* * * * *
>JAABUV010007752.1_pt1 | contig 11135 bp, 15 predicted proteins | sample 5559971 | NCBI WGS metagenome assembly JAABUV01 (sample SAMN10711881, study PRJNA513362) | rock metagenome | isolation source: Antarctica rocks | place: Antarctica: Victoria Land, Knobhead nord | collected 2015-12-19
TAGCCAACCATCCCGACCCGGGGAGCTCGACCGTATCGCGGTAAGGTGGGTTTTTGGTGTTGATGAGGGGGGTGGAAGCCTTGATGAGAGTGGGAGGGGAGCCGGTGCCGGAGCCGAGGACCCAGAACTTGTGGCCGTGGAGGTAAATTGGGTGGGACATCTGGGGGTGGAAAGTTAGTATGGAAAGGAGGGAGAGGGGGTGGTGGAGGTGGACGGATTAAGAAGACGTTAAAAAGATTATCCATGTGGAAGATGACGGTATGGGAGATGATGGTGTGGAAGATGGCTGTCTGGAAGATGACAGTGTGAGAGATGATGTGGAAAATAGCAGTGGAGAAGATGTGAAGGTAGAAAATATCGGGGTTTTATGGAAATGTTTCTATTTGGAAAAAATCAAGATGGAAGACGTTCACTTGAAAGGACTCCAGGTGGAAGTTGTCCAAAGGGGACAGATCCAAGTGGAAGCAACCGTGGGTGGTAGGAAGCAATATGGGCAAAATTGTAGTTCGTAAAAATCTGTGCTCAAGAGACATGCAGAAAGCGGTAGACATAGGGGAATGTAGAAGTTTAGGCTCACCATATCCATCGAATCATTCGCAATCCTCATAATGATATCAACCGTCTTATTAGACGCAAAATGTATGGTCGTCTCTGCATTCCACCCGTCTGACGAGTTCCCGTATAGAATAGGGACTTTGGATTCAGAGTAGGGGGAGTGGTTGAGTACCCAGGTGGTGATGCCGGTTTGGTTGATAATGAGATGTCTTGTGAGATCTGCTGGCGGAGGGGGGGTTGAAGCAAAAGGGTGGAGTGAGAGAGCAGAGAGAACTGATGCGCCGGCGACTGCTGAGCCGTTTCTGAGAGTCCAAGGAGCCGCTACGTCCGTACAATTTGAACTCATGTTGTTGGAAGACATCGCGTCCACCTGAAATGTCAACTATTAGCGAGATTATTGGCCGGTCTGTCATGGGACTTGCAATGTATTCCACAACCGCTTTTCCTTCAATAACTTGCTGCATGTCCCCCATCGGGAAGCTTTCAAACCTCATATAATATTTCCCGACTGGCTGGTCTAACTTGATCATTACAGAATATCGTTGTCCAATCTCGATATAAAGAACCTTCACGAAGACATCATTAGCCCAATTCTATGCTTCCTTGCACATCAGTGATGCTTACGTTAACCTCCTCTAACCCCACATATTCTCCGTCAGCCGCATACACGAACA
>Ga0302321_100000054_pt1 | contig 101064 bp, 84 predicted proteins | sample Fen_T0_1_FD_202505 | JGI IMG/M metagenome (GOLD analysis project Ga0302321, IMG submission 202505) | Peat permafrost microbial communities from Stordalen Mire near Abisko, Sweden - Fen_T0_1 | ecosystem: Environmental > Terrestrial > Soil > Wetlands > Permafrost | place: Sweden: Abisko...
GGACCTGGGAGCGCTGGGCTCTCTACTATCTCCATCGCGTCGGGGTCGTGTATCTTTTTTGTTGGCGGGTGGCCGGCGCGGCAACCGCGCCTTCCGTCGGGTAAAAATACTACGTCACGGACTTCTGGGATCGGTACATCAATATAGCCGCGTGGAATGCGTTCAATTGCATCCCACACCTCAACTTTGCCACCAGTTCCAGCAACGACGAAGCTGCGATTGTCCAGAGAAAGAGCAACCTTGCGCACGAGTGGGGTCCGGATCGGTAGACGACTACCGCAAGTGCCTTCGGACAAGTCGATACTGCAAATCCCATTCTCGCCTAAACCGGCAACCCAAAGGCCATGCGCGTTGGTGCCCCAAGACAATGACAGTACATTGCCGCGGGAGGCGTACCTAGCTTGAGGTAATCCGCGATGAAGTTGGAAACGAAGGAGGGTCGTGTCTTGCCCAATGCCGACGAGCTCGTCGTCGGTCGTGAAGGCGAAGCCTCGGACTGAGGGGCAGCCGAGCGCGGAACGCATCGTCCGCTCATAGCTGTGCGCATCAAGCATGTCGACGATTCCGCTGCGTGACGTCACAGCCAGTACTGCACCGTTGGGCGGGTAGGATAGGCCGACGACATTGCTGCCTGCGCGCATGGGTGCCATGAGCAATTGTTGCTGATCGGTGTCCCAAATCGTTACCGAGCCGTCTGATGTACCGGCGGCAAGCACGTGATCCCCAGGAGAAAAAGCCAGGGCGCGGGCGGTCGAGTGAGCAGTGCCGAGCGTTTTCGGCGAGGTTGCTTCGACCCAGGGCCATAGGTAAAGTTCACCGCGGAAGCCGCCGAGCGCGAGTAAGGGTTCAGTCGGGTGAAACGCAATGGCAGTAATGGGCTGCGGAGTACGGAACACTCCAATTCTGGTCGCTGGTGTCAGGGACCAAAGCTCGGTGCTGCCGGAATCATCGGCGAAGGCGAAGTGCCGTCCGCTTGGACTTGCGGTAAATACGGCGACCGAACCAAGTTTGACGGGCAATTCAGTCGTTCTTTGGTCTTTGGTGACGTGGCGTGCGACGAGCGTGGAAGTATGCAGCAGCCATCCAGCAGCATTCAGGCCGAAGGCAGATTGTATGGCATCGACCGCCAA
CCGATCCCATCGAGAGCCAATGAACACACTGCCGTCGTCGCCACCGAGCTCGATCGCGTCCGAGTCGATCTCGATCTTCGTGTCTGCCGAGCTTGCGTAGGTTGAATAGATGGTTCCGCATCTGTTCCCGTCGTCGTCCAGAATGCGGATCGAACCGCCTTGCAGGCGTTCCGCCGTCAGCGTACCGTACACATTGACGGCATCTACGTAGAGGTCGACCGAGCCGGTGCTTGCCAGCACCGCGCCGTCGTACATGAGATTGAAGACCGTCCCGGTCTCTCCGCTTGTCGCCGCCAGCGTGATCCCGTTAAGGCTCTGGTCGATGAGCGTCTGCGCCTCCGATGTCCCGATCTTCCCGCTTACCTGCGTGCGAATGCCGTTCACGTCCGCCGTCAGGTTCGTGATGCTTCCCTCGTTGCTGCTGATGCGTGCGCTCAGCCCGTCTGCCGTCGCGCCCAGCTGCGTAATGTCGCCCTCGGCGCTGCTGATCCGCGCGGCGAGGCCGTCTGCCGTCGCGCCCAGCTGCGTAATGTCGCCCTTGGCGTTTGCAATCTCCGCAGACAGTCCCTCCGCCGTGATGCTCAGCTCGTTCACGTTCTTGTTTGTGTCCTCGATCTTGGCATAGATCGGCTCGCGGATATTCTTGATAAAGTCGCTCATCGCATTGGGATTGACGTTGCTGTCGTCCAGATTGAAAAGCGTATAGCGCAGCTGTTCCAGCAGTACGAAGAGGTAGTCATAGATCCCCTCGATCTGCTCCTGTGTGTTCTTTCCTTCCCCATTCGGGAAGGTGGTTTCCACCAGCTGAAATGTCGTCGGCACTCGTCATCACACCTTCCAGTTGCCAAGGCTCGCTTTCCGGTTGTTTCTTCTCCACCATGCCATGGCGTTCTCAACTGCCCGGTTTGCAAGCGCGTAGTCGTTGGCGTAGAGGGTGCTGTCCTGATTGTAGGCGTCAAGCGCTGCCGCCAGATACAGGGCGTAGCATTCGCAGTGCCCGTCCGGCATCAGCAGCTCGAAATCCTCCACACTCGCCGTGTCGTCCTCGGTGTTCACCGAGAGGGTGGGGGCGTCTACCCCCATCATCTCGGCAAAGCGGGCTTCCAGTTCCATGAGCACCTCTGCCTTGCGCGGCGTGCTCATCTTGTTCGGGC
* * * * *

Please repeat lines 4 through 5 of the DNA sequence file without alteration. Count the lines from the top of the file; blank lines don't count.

GGACCTGGGAGCGCTGGGCTCTCTACTATCTCCATCGCGTCGGGGTCGTGTATCTTTTTTGTTGGCGGGTGGCCGGCGCGGCAACCGCGCCTTCCGTCGGGTAAAAATACTACGTCACGGACTTCTGGGATCGGTACATCAATATAGCCGCGTGGAATGCGTTCAATTGCATCCCACACCTCAACTTTGCCACCAGTTCCAGCAACGACGAAGCTGCGATTGTCCAGAGAAAGAGCAACCTTGCGCACGAGTGGGGTCCGGATCGGTAGACGACTACCGCAAGTGCCTTCGGACAAGTCGATACTGCAAATCCCATTCTCGCCTAAACCGGCAACCCAAAGGCCATGCGCGTTGGTGCCCCAAGACAATGACAGTACATTGCCGCGGGAGGCGTACCTAGCTTGAGGTAATCCGCGATGAAGTTGGAAACGAAGGAGGGTCGTGTCTTGCCCAATGCCGACGAGCTCGTCGTCGGTCGTGAAGGCGAAGCCTCGGACTGAGGGGCAGCCGAGCGCGGAACGCATCGTCCGCTCATAGCTGTGCGCATCAAGCATGTCGACGATTCCGCTGCGTGACGTCACAGCCAGTACTGCACCGTTGGGCGGGTAGGATAGGCCGACGACATTGCTGCCTGCGCGCATGGGTGCCATGAGCAATTGTTGCTGATCGGTGTCCCAAATCGTTACCGAGCCGTCTGATGTACCGGCGGCAAGCACGTGATCCCCAGGAGAAAAAGCCAGGGCGCGGGCGGTCGAGTGAGCAGTGCCGAGCGTTTTCGGCGAGGTTGCTTCGACCCAGGGCCATAGGTAAAGTTCACCGCGGAAGCCGCCGAGCGCGAGTAAGGGTTCAGTCGGGTGAAACGCAATGGCAGTAATGGGCTGCGGAGTACGGAACACTCCAATTCTGGTCGCTGGTGTCAGGGACCAAAGCTCGGTGCTGCCGGAATCATCGGCGAAGGCGAAGTGCCGTCCGCTTGGACTTGCGGTAAATACGGCGACCGAACCAAGTTTGACGGGCAATTCAGTCGTTCTTTGGTCTTTGGTGACGTGGCGTGCGACGAGCGTGGAAGTATGCAGCAGCCATCCAGCAGCATTCAGGCCGAAGGCAGATTGTATGGCATCGACCGCCAA
CCGATCCCATCGAGAGCCAATGAACACACTGCCGTCGTCGCCACCGAGCTCGATCGCGTCCGAGTCGATCTCGATCTTCGTGTCTGCCGAGCTTGCGTAGGTTGAATAGATGGTTCCGCATCTGTTCCCGTCGTCGTCCAGAATGCGGATCGAACCGCCTTGCAGGCGTTCCGCCGTCAGCGTACCGTACACATTGACGGCATCTACGTAGAGGTCGACCGAGCCGGTGCTTGCCAGCACCGCGCCGTCGTACATGAGATTGAAGACCGTCCCGGTCTCTCCGCTTGTCGCCGCCAGCGTGATCCCGTTAAGGCTCTGGTCGATGAGCGTCTGCGCCTCCGATGTCCCGATCTTCCCGCTTACCTGCGTGCGAATGCCGTTCACGTCCGCCGTCAGGTTCGTGATGCTTCCCTCGTTGCTGCTGATGCGTGCGCTCAGCCCGTCTGCCGTCGCGCCCAGCTGCGTAATGTCGCCCTCGGCGCTGCTGATCCGCGCGGCGAGGCCGTCTGCCGTCGCGCCCAGCTGCGTAATGTCGCCCTTGGCGTTTGCAATCTCCGCAGACAGTCCCTCCGCCGTGATGCTCAGCTCGTTCACGTTCTTGTTTGTGTCCTCGATCTTGGCATAGATCGGCTCGCGGATATTCTTGATAAAGTCGCTCATCGCATTGGGATTGACGTTGCTGTCGTCCAGATTGAAAAGCGTATAGCGCAGCTGTTCCAGCAGTACGAAGAGGTAGTCATAGATCCCCTCGATCTGCTCCTGTGTGTTCTTTCCTTCCCCATTCGGGAAGGTGGTTTCCACCAGCTGAAATGTCGTCGGCACTCGTCATCACACCTTCCAGTTGCCAAGGCTCGCTTTCCGGTTGTTTCTTCTCCACCATGCCATGGCGTTCTCAACTGCCCGGTTTGCAAGCGCGTAGTCGTTGGCGTAGAGGGTGCTGTCCTGATTGTAGGCGTCAAGCGCTGCCGCCAGATACAGGGCGTAGCATTCGCAGTGCCCGTCCGGCATCAGCAGCTCGAAATCCTCCACACTCGCCGTGTCGTCCTCGGTGTTCACCGAGAGGGTGGGGGCGTCTACCCCCATCATCTCGGCAAAGCGGGCTTCCAGTTCCATGAGCACCTCTGCCTTGCGCGGCGTGCTCATCTTGTTCGGGC